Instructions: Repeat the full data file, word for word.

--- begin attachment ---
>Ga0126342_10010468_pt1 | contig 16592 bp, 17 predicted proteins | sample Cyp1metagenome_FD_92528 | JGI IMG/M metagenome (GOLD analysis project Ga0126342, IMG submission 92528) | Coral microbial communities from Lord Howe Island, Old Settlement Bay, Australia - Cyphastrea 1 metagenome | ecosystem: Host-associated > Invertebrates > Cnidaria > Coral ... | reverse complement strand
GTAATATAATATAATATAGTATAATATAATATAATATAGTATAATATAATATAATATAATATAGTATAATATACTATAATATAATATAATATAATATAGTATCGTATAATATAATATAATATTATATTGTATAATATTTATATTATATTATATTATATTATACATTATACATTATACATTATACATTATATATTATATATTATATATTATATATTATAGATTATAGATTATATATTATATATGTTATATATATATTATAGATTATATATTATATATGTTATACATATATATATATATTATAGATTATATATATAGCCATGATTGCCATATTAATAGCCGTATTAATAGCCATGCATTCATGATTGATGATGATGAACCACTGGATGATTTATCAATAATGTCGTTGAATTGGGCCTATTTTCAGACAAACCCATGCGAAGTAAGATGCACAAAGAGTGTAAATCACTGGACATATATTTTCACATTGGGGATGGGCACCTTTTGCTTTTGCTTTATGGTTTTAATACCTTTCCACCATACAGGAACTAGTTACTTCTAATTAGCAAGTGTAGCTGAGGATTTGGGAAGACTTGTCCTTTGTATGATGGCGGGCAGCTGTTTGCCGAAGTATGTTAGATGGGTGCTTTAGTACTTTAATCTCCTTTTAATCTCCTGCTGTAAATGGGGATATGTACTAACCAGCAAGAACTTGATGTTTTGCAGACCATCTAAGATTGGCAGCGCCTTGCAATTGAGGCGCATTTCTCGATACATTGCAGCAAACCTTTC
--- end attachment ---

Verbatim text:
>Ga0126342_10010468_pt1 | contig 16592 bp, 17 predicted proteins | sample Cyp1metagenome_FD_92528 | JGI IMG/M metagenome (GOLD analysis project Ga0126342, IMG submission 92528) | Coral microbial communities from Lord Howe Island, Old Settlement Bay, Australia - Cyphastrea 1 metagenome | ecosystem: Host-associated > Invertebrates > Cnidaria > Coral ... | reverse complement strand
GTAATATAATATAATATAGTATAATATAATATAATATAGTATAATATAATATAATATAATATAGTATAATATACTATAATATAATATAATATAATATAGTATCGTATAATATAATATAATATTATATTGTATAATATTTATATTATATTATATTATATTATACATTATACATTATACATTATACATTATATATTATATATTATATATTATATATTATAGATTATAGATTATATATTATATATGTTATATATATATTATAGATTATATATTATATATGTTATACATATATATATATATTATAGATTATATATATAGCCATGATTGCCATATTAATAGCCGTATTAATAGCCATGCATTCATGATTGATGATGATGAACCACTGGATGATTTATCAATAATGTCGTTGAATTGGGCCTATTTTCAGACAAACCCATGCGAAGTAAGATGCACAAAGAGTGTAAATCACTGGACATATATTTTCACATTGGGGATGGGCACCTTTTGCTTTTGCTTTATGGTTTTAATACCTTTCCACCATACAGGAACTAGTTACTTCTAATTAGCAAGTGTAGCTGAGGATTTGGGAAGACTTGTCCTTTGTATGATGGCGGGCAGCTGTTTGCCGAAGTATGTTAGATGGGTGCTTTAGTACTTTAATCTCCTTTTAATCTCCTGCTGTAAATGGGGATATGTACTAACCAGCAAGAACTTGATGTTTTGCAGACCATCTAAGATTGGCAGCGCCTTGCAATTGAGGCGCATTTCTCGATACATTGCAGCAAACCTTTC